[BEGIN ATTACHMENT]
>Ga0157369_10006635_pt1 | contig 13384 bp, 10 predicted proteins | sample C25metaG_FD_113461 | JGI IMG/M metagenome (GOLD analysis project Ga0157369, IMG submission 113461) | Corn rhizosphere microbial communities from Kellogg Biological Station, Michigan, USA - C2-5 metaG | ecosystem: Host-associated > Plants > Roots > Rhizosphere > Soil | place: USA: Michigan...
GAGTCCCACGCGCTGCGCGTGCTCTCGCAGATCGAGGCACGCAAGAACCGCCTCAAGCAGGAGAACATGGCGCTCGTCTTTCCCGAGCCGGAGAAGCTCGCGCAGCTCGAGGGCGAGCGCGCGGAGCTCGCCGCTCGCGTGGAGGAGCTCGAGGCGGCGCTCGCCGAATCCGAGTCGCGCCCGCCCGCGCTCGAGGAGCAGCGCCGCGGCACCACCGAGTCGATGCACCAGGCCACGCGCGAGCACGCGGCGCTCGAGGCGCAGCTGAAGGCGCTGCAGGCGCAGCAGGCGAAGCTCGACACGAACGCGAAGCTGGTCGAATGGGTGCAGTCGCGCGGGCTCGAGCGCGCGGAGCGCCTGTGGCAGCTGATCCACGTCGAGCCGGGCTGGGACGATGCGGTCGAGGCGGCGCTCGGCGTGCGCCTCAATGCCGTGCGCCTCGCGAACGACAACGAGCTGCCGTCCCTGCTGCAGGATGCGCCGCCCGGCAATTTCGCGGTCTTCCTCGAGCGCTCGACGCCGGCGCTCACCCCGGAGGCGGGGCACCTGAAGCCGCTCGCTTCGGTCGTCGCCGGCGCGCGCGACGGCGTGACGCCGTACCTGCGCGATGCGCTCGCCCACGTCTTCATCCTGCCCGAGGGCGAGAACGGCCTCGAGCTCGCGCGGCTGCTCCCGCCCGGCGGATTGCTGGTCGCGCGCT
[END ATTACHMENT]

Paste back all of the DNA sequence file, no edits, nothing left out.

>Ga0157369_10006635_pt1 | contig 13384 bp, 10 predicted proteins | sample C25metaG_FD_113461 | JGI IMG/M metagenome (GOLD analysis project Ga0157369, IMG submission 113461) | Corn rhizosphere microbial communities from Kellogg Biological Station, Michigan, USA - C2-5 metaG | ecosystem: Host-associated > Plants > Roots > Rhizosphere > Soil | place: USA: Michigan...
GAGTCCCACGCGCTGCGCGTGCTCTCGCAGATCGAGGCACGCAAGAACCGCCTCAAGCAGGAGAACATGGCGCTCGTCTTTCCCGAGCCGGAGAAGCTCGCGCAGCTCGAGGGCGAGCGCGCGGAGCTCGCCGCTCGCGTGGAGGAGCTCGAGGCGGCGCTCGCCGAATCCGAGTCGCGCCCGCCCGCGCTCGAGGAGCAGCGCCGCGGCACCACCGAGTCGATGCACCAGGCCACGCGCGAGCACGCGGCGCTCGAGGCGCAGCTGAAGGCGCTGCAGGCGCAGCAGGCGAAGCTCGACACGAACGCGAAGCTGGTCGAATGGGTGCAGTCGCGCGGGCTCGAGCGCGCGGAGCGCCTGTGGCAGCTGATCCACGTCGAGCCGGGCTGGGACGATGCGGTCGAGGCGGCGCTCGGCGTGCGCCTCAATGCCGTGCGCCTCGCGAACGACAACGAGCTGCCGTCCCTGCTGCAGGATGCGCCGCCCGGCAATTTCGCGGTCTTCCTCGAGCGCTCGACGCCGGCGCTCACCCCGGAGGCGGGGCACCTGAAGCCGCTCGCTTCGGTCGTCGCCGGCGCGCGCGACGGCGTGACGCCGTACCTGCGCGATGCGCTCGCCCACGTCTTCATCCTGCCCGAGGGCGAGAACGGCCTCGAGCTCGCGCGGCTGCTCCCGCCCGGCGGATTGCTGGTCGCGCGCT